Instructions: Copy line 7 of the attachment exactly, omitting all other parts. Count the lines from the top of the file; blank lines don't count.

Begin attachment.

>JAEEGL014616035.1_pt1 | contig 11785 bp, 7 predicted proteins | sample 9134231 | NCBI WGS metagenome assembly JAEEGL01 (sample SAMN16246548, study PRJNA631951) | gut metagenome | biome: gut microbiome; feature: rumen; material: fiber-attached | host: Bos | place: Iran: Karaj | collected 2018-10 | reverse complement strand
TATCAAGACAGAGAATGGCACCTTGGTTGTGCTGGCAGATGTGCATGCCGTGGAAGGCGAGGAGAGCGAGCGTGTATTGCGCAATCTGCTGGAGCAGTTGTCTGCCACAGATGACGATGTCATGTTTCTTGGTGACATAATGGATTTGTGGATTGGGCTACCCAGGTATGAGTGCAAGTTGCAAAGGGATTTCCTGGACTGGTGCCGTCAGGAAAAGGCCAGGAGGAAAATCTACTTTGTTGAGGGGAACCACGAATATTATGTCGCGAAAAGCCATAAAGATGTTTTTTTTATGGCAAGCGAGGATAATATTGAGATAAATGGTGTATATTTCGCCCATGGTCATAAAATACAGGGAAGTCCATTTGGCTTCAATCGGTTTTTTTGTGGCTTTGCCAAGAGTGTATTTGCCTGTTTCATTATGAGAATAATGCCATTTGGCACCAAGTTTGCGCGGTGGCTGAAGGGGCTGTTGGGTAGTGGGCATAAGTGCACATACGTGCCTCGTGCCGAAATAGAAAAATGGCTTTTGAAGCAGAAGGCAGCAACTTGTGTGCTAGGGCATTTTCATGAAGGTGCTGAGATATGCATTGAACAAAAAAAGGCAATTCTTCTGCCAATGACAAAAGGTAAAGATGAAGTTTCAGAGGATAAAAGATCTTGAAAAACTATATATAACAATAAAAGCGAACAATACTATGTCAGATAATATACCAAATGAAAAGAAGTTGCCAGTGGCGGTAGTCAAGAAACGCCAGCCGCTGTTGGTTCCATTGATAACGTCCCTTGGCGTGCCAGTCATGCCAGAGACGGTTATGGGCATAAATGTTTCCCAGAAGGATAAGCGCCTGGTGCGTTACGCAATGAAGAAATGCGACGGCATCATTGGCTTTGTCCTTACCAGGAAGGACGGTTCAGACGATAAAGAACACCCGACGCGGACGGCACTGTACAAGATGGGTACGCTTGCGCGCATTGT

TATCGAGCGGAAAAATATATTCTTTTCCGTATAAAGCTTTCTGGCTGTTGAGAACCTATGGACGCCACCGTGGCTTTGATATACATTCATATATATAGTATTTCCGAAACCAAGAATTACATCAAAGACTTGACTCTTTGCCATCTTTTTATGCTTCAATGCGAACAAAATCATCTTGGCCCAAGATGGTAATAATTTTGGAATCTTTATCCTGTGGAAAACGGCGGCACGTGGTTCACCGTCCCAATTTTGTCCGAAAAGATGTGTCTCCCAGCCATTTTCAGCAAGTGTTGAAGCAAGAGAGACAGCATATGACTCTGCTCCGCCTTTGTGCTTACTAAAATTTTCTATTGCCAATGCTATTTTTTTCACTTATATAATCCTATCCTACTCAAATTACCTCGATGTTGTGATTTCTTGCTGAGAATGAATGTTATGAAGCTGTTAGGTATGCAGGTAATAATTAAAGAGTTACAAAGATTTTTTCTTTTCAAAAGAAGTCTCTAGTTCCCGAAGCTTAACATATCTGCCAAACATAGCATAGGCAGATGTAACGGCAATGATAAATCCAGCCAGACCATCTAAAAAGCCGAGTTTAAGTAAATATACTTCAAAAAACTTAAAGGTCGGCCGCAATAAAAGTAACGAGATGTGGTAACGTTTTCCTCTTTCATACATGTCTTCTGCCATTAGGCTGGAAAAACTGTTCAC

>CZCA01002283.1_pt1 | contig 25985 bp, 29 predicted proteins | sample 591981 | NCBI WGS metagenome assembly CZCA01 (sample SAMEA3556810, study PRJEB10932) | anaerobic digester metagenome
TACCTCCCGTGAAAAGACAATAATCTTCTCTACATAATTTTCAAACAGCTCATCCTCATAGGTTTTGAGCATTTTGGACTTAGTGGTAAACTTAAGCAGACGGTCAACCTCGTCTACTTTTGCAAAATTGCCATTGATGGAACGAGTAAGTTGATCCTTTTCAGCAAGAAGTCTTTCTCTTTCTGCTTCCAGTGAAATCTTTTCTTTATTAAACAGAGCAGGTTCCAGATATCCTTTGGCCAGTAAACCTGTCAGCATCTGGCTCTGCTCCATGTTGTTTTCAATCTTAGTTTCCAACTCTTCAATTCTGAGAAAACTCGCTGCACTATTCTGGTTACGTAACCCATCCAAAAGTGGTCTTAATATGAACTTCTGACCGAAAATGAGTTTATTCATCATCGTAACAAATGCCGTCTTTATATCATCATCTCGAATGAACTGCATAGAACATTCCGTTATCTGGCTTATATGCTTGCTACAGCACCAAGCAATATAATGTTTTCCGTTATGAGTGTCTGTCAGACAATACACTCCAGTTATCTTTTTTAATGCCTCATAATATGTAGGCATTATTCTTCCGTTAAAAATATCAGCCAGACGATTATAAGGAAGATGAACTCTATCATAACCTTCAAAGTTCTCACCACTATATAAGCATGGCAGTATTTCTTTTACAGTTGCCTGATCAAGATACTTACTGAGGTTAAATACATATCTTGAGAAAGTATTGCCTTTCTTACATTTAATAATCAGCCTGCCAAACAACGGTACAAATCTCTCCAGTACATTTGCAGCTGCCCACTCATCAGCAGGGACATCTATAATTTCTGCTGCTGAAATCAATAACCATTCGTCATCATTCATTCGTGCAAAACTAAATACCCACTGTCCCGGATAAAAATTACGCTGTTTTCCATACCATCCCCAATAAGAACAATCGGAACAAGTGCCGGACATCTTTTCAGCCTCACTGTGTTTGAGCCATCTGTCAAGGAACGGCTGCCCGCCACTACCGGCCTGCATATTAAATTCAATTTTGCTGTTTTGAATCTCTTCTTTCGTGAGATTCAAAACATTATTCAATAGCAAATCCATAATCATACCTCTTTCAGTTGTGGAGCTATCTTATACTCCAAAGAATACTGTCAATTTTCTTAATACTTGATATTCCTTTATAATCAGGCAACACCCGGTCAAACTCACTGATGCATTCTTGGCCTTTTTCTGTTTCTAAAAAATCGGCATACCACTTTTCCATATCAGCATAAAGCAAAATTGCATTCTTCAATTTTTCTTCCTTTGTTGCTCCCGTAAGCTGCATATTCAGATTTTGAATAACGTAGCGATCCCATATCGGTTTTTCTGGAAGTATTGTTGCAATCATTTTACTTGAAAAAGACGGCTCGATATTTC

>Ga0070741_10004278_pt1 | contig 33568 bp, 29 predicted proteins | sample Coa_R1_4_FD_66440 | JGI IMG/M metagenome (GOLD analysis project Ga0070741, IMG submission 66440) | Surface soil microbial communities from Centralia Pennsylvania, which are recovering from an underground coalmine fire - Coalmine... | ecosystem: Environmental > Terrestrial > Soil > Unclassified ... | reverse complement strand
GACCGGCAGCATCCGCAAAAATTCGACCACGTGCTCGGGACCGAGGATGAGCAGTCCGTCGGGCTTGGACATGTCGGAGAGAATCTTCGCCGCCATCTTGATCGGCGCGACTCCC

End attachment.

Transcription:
GACCGGCAGCATCCGCAAAAATTCGACCACGTGCTCGGGACCGAGGATGAGCAGTCCGTCGGGCTTGGACATGTCGGAGAGAATCTTCGCCGCCATCTTGATCGGCGCGACTCCC